The experts' assessment will feed into the decision on whether to move forward with larger-scale tests. Nebel said he won't discuss the data publicly until his funders have made that decision.
"Warts and all now isn't that refreshing.
Nebel may be low-key about the experiment, but he has high hopes for Bussard's Polywell fusion concept. If it works the way Nebel hopes, the system could open the way for larger-scale, commercially viable fusion reactors and even new types of space propulsion systems.

"We're looking at power generation with this machine," Nebel said. "This machine is so inexpensive going into the 100-megawatt range that there's no compelling reason for not just doing it. We're trying to take bigger steps than you would with a conventional fusion machine."
With my typical engineering sensibilities I still think some intermediate steps would be required. Like a continuously operating experiment. It need not be a very big machine but it will require a big power supply. It might need to draw 4 to 6 MW on start up. In fact it might need that for the whole duration of operation. The machine scales in a funny way. Coil power (for a copper coil demo) goes up as the reactor gets large but the accelerator power goes down.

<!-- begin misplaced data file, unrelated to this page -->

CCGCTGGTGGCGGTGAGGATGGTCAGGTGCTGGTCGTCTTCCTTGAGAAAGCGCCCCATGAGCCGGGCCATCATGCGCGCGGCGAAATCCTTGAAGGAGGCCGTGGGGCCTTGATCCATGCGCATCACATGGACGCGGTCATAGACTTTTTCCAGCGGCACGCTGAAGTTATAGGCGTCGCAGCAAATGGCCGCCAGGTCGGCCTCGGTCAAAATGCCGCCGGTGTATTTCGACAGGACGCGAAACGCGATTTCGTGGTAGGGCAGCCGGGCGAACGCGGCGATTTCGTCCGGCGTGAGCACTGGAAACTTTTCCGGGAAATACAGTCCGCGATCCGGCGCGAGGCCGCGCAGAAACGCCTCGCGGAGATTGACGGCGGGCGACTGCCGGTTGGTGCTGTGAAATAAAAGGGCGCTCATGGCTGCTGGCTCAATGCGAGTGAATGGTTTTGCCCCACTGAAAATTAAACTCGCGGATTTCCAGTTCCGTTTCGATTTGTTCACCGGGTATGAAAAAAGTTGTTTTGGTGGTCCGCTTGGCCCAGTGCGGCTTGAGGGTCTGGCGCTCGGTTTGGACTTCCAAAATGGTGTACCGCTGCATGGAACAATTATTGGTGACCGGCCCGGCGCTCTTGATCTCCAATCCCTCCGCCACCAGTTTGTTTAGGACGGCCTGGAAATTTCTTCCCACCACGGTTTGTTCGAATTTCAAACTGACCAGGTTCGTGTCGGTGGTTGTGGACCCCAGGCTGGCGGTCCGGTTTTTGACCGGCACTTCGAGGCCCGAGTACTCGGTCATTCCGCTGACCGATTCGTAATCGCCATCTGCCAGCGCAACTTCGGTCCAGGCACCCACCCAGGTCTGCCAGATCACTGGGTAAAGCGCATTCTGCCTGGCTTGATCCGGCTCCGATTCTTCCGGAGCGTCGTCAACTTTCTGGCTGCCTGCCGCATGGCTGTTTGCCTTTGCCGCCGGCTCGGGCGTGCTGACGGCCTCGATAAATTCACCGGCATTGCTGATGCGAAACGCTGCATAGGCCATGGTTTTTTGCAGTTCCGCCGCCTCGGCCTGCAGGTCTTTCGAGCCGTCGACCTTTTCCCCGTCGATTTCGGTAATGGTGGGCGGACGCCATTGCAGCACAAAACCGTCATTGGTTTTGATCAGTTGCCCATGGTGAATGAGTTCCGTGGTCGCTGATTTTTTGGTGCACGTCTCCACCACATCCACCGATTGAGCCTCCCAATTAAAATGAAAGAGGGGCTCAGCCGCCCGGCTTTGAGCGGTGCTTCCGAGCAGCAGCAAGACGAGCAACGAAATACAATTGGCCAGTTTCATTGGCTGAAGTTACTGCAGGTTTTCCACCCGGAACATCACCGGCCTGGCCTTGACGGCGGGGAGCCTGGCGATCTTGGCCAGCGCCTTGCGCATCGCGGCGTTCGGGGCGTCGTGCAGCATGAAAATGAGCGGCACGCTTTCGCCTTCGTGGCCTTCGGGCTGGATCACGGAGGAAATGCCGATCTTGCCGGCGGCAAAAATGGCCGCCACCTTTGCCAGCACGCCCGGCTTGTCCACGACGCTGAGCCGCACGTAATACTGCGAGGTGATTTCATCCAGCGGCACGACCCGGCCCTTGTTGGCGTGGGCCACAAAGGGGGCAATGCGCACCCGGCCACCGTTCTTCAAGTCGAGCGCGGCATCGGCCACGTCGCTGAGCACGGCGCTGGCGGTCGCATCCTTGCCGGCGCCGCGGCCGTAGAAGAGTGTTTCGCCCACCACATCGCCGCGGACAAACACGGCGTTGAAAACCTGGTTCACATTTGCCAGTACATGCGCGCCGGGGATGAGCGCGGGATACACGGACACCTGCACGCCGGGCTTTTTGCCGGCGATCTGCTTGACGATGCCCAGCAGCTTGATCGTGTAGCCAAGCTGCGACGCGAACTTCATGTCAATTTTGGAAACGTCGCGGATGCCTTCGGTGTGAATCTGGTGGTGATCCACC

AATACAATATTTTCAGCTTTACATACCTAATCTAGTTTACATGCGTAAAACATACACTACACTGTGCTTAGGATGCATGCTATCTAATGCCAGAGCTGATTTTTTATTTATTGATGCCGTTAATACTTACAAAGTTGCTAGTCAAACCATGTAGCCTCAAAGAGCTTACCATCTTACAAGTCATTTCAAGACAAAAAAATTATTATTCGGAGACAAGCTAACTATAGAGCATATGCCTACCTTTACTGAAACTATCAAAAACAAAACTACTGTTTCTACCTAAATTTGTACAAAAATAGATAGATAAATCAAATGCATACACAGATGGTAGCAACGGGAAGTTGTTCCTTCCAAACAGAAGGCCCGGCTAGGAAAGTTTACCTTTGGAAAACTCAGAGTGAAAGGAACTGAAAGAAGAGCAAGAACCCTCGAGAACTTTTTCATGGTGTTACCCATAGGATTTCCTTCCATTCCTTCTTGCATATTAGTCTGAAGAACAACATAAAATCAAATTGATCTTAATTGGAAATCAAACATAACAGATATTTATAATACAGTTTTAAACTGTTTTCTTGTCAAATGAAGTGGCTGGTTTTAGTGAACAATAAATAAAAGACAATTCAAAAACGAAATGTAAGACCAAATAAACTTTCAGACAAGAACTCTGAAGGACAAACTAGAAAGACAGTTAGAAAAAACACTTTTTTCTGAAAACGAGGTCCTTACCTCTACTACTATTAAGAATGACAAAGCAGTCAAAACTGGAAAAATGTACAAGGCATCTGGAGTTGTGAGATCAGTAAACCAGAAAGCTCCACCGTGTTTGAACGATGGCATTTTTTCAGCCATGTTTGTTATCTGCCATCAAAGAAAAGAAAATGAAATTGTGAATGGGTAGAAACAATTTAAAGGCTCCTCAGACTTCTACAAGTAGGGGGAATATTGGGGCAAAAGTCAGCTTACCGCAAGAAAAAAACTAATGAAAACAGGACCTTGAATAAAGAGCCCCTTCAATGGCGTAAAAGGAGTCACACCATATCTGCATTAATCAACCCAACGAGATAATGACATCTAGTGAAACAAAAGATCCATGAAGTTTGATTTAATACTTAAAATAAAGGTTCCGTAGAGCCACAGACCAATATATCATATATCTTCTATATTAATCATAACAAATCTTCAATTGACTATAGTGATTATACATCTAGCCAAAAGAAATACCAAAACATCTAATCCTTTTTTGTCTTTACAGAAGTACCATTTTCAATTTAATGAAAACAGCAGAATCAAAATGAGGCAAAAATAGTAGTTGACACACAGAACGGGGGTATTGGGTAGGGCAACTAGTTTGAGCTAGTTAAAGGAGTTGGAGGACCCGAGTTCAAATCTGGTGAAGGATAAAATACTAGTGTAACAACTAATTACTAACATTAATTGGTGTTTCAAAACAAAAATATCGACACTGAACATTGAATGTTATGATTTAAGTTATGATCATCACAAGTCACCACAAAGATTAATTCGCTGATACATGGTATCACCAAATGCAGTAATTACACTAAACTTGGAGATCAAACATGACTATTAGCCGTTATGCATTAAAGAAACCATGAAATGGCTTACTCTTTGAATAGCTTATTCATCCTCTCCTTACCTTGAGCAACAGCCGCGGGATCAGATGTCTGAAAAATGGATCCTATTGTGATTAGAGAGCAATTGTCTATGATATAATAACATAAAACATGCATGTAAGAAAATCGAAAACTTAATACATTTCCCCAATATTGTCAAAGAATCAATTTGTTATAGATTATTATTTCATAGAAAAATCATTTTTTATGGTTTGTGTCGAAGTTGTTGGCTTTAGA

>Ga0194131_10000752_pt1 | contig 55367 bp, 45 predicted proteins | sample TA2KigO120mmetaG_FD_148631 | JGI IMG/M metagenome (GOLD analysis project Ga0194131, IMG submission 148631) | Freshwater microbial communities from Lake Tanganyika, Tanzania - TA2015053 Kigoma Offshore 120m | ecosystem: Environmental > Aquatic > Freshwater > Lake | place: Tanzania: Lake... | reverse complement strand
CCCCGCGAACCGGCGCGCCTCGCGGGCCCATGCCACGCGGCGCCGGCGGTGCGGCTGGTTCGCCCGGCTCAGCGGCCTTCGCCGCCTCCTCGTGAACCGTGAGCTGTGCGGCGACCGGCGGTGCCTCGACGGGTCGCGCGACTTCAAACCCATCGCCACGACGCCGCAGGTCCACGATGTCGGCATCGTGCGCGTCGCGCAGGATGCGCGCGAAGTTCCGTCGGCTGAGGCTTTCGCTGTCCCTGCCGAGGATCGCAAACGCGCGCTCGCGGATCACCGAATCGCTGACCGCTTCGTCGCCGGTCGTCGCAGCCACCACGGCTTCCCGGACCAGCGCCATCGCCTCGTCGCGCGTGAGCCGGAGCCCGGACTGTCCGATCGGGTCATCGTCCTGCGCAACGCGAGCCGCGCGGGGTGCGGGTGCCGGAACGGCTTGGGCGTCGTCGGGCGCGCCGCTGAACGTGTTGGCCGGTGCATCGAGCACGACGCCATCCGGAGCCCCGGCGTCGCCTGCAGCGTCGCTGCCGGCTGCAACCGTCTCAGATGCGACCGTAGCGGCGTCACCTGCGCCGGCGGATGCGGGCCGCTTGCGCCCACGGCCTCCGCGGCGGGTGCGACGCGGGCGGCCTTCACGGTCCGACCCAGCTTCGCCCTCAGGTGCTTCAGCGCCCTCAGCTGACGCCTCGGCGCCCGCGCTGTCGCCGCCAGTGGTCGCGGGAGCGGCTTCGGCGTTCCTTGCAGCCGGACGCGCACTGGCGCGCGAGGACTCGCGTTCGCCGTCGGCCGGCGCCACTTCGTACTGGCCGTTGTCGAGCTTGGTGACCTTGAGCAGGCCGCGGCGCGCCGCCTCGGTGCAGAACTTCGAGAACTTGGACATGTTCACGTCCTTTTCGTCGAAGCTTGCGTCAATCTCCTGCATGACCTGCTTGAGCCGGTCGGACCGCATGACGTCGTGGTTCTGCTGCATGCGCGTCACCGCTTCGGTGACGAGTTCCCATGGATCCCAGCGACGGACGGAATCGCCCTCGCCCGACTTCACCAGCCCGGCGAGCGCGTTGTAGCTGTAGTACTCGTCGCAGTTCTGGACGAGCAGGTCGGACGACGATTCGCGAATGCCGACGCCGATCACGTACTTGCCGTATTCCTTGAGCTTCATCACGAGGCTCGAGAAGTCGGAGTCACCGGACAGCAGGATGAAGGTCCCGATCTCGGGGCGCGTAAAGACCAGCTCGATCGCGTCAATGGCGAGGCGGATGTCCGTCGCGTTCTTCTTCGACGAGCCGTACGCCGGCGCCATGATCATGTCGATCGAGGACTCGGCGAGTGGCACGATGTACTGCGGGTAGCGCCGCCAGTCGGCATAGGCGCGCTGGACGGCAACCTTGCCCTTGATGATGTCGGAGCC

Over the next decade, billions of dollars are due to be spent on the most conventional approach to nuclear fusion, which is based on a magnetic confinement device known as a tokamak. The $13 billion ITER experimental plasma project is just starting to take shape in France, and there's already talk that bigger budgets and longer timetables will be required.